After Expectations was posted another thought occurred to me about dress. Do you expect the pastor to wear a tie, coat and jacket to every church service? Some church members have been offended by a pastor in slacks and a Polo shirt after not clearly explaining their expectations beforehand. A person once felt so strongly about style of dress that he said “I don’t think I would attend a church if the pastor came out wearing a suit.” In an attempt to not make clothing too important, he made the issue of clothing too important. My take is that the pastor should dress according to the standards of the congregation. Some pastors insist on a coat and tie even though no one else is wearing one. That seems a little out of step to me. I have no problem wearing a button up shirt with a tie if that’s what the congregation expects but currently I wear black dress pants and either a button shirt (often times solid color or with a print) or a two button Polo. For about a year I wore black Wrangler jeans and cowboy boots. (They were solid black, very formal dress cowboy boots). The church congregation and I agreed on our expectations.
No one person is good at everything. I had a church pastor, nearly 20 years ago now, that had a heart for missions. He fully supported the youth group and their missions trips and I was glad to see it. He had several well-stocked bookshelves in his office and we often discussed what he was reading, what he had read, even old seminary professors of his that he continued to follow as they published. His preaching, to be honest, was nothing spectacular. He was right from a theological standpoint, but was just not that interesting to listen to. He had played in the Red Coat marching band as a UGA student and got fired up at a game or in his living room. He was a leader and friend but we did not join that particular church because I wanted to hear him preach. He helped us move furniture and decorate before and after VBS. He came to the hospital and stayed in the waiting area while my mother had open heart surgery. We played UNO and whatnot for 3 or 4 hours and when they started letting family members go back to see her he politely excused himself. He was there to minister to us, not visit her (my parents lived 45 minutes away and had a home church in another city). Sorry, too much storytelling. Your pastor may be a gifted preacher but awkward in social situations. He may be great at church things but kind of dull at cookouts, picknics, Christmas parties and so forth. Maybe your last pastor played guitar, piano and loved to sing. Your next pastor may not be a able to carry a tune in a bucket but God may have gifted him in other ways. No one person is good at everything, and let’s extend what I’ve said about pastors to youth ministers, choir directors, Sunday school teachers and other ministry workers.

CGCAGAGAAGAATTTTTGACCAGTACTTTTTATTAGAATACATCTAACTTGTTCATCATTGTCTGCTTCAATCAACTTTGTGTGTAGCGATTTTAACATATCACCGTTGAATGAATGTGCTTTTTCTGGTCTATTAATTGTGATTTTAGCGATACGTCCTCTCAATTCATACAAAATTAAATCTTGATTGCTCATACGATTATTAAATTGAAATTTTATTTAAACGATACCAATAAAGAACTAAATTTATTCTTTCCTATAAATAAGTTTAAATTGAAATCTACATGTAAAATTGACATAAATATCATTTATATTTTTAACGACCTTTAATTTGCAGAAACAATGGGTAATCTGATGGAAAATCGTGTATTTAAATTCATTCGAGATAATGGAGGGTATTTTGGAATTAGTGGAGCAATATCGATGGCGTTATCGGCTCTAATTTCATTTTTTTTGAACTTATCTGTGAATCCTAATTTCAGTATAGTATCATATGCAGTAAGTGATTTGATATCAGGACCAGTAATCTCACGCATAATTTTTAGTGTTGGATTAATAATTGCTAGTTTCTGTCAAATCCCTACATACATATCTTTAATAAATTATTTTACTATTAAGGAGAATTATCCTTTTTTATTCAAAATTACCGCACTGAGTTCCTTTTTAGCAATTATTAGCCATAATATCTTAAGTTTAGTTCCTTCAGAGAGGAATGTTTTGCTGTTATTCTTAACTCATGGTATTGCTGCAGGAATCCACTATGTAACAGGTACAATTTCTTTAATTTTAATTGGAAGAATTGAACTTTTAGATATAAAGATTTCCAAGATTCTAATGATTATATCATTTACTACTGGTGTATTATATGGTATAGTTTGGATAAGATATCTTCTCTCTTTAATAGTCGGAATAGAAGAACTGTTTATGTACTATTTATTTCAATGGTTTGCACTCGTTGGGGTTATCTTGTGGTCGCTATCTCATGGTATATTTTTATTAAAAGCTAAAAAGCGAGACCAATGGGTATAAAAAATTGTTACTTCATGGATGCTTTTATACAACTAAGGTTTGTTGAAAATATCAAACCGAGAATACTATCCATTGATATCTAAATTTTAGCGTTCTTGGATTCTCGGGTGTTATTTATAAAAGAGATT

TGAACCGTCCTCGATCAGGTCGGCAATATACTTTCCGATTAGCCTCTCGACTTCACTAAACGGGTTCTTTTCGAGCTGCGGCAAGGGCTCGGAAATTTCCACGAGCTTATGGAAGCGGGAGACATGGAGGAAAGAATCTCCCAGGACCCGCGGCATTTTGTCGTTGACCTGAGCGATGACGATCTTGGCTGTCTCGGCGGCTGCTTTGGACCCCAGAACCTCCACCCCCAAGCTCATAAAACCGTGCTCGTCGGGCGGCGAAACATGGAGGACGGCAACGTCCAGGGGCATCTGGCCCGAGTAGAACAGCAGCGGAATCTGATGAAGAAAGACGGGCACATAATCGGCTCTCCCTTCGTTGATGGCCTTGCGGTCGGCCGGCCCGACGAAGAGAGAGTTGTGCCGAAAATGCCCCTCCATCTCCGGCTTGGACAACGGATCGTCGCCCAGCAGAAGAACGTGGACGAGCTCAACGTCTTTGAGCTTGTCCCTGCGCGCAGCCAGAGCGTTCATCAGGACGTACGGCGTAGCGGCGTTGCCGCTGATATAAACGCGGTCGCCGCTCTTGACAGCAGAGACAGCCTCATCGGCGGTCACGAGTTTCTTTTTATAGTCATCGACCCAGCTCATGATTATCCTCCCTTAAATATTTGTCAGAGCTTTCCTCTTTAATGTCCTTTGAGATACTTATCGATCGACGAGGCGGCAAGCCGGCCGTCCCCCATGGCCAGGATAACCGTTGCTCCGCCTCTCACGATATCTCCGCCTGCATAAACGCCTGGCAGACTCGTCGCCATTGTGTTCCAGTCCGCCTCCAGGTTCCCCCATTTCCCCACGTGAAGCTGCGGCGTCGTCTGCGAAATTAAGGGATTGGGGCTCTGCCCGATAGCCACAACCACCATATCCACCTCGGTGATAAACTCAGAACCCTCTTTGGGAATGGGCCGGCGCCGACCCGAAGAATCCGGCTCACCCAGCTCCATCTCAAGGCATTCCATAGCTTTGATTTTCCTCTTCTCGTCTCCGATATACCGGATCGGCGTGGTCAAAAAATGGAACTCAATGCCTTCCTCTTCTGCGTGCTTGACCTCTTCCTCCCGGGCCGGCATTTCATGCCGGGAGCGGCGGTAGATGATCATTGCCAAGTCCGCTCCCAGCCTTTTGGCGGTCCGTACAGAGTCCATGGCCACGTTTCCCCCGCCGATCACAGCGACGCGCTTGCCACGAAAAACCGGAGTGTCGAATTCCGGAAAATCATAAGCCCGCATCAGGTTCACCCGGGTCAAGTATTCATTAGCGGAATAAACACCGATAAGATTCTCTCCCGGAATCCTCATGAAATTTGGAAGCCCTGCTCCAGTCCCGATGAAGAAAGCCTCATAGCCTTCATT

Real problems occur when churches and leaders do not communicate their expectations well. Some churches expect a pastor to focus on preaching/teaching and they have a good system of leadership in place for everything else. Others expect the pastor to have a vision and lead the church in a particular direction. I’m not saying either model is right or wrong, we just need to discuss these things and not make assumptions. A church, to remain nameless, had been without a pastor for a while and they were excited when one answered their call. I met him a time or two, seemed like a great guy. One of the first things he did was to dismiss the deacons. He told them he would be handling everything without their help. That would raise a red flag for most Baptists but he was new and they gave him some leeway. About a year later he announced he was dissolving the financial stewardship committee and would be making all the financial decisions personally. And that’s when they fired him. He expected the church congregation to give him that kind of unilateral authority, they did not expect for a pastor to try exercising such authority. Here is my point though, as it relates to this topic: Something in his past made him think these things were okay. He had a father or grandfather maybe, or served under a previous pastor, that did these things and got away with them. Some churches function with complete authority that cannot be questioned invested in the pastor. I don’t think that’s how it should work but there are pastors and churches out there that agree that is how it works. They key is making sure we understand what is expected.
If you haven’t read the original post please do. Thank you to those who have made comments; please consider joining the discussion.